NASA Scientific Visualization Studio | The 2023 and 2024 Solar Eclipses: Map and DataThe map was updated on March 15, 2023, to correct times in Mexico along the total eclipse path. || A map showing where the Moon’s shadow will cross the U.S. during the 2023 annular solar eclipse and 2024 total solar eclipse. Available at 5400 x 2700, 10,800 x 5400, and 22,500 x 11,250. || This map illustrates the paths of the Moon’s shadow across the U.S. during two upcoming solar eclipses. On October 14, 2023, an annular solar eclipse will cross North, Central, and South America creating a path of annularity. An annular solar eclipse occurs when the Moon passes between the Sun and Earth while at its farthest point from Earth. Because the Moon is farther away from Earth, it does not completely block the Sun. This will create a “ring of fire” effect in the sky for those standing in the path of annularity. On April 8, 2024, a total solar eclipse will cross North and Central America creating a path of totality. During a total solar eclipse, the Moon completely blocks the Sun while it passes between the Sun and Earth. The sky will darken as if it were dawn or dusk and those standing in the path of totality may see the Sun’s outer atmosphere (the corona) if weather permits.Making the MapThis map uses datasets from several NASA missions. The eclipse data were calculated by visualizer Ernie Wright using elevation information from SRTM, lunar topography from LRO, and planetary positions from the JPL DE421 ephemeris. The lead visualizer, Michala Garrison, used Earth imagery from NASA’s Blue Marble Next Generation to create the terrain map. Likewise, nighttime Earth imagery from NASA’s Black Marble were used along the path of the 2024 total solar eclipse. Reading the MapThe dark paths across the map are where the largest area of the Sun will be covered by the Moon. People in these paths will experience either an annular or total solar eclipse. Inside these dark eclipse paths are irregular ovals that delineate the Moon’s shadow on the Earth’s surface. For an annular solar eclipse, these ovals are called the antumbra and together make up the path of annularity. For a total solar eclipse, the ovals are called the umbra and create the path of totality. On the map, the ovals contain times inside corresponding to the shape of the Moon’s shadow cast at that time during the eclipse.Also within the dark paths are duration contours. These delineate the length of time annularity or totality will last. The closer to the center of the solar eclipse path, the longer it will last. For the annular path, times range from a few seconds on the outer edge to a maximum of around 4.5 minutes in the center. For the total path, times range up to 4 minutes. Outside the eclipse paths, the map displays contours of obscuration, or percentage of the Sun’s area covered by the Moon. Readers can trace the lines to percents printed along the left and top of map for the 2023 annular solar eclipse and along the right and bottom for the 2024 total solar eclipse. Notice how the 2024 total solar eclipse has a higher maximum percentage because the Moon will completely cover the Sun’s surface.Learn more about the map here. View an up-close tour of the map here. Download Eclipse Data 2023 Annular Eclipse Data: 2024 Total Solar Eclipse Data: 2024eclipse_shapefiles.zipEach .zip file above contains the following files:center.shp A high-resolution polyline tracing the path of the shadow center. Region limited.duration.shp Isocontours of maximum total or annular duration, at 30-second intervals.ppath.shp “Penumbra path,” contours of maximum partial obscuration (area of the Sun covered by the Moon) at 5% intervals.ppath01.shp “Penumbra path,” contours of maximum partial obscuration (area of the Sun covered by the Moon) at 1% intervals.umbra_hi.shp High resolution umbra (or antumbra) polygons, at 1-second intervals. Region limited. umbra_lo.shp Lower resolution umbra (or antumbra) polygons, at 10-second intervals. Global.upath_hi.shp High resolution path shape. Region limited.upath_lo.shp Lower resolution path shape. Global.More Map Versions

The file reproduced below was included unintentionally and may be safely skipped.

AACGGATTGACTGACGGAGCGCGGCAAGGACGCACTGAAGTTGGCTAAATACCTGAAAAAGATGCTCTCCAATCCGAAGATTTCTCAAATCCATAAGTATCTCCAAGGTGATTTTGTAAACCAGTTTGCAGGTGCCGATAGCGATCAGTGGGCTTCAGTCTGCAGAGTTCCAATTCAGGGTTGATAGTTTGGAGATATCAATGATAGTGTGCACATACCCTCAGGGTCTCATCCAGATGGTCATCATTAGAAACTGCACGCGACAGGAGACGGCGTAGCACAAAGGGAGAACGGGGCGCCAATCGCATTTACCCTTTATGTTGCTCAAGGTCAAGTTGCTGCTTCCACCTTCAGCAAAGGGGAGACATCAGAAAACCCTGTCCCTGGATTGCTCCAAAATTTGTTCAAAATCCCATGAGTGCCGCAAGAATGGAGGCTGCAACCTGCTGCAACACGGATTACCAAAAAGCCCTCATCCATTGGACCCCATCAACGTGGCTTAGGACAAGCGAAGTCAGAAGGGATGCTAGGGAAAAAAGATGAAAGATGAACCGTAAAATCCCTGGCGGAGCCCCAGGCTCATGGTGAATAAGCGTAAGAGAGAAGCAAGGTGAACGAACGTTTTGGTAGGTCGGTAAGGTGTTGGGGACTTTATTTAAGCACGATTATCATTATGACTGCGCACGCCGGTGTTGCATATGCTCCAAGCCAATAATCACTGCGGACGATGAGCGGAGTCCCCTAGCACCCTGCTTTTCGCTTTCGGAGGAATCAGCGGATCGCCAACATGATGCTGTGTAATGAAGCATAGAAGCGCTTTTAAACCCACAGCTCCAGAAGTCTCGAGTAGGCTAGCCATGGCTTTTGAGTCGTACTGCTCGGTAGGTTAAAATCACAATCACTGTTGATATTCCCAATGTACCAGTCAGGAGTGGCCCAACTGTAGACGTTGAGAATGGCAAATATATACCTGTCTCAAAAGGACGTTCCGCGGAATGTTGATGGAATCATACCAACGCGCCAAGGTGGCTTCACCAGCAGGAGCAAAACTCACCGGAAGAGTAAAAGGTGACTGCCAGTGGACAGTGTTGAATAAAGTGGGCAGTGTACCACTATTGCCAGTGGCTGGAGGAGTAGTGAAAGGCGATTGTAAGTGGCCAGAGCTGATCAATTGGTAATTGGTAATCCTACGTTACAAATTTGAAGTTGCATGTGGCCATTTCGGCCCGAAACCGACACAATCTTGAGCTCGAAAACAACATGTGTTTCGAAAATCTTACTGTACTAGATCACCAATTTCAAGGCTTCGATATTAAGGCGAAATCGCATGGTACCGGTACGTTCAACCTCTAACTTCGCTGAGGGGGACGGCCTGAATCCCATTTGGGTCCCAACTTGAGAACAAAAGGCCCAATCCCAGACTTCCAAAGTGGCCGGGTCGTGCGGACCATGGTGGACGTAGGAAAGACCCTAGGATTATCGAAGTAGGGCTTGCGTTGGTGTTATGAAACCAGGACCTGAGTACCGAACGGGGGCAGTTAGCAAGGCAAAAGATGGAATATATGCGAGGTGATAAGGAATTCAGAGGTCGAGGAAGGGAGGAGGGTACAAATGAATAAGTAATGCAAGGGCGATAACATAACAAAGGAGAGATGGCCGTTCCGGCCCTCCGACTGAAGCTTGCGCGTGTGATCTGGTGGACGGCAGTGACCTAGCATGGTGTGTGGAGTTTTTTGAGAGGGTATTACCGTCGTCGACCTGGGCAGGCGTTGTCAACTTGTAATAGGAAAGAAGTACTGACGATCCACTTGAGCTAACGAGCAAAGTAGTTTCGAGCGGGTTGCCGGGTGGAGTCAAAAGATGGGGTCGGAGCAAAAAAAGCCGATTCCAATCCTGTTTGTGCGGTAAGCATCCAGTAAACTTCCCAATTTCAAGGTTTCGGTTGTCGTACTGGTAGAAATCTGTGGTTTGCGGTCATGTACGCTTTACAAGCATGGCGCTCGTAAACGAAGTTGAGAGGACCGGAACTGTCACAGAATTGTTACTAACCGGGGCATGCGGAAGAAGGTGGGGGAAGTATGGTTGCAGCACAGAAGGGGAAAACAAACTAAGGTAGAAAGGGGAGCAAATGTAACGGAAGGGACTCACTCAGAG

Comet C/2022 E3 (ZTF) near Mars in Taurus on February 11, 2023.

You can also see the Pleiades, Aldebaran, and the Hyades.

Total lunar eclipse taken by one of our Club members May 15, 2022

Bartlesville Clear Outside Chart

Visit for more information about the moon and many other objects in our solar system. 


BAS is part of the Astronomical League and the Night Sky Network: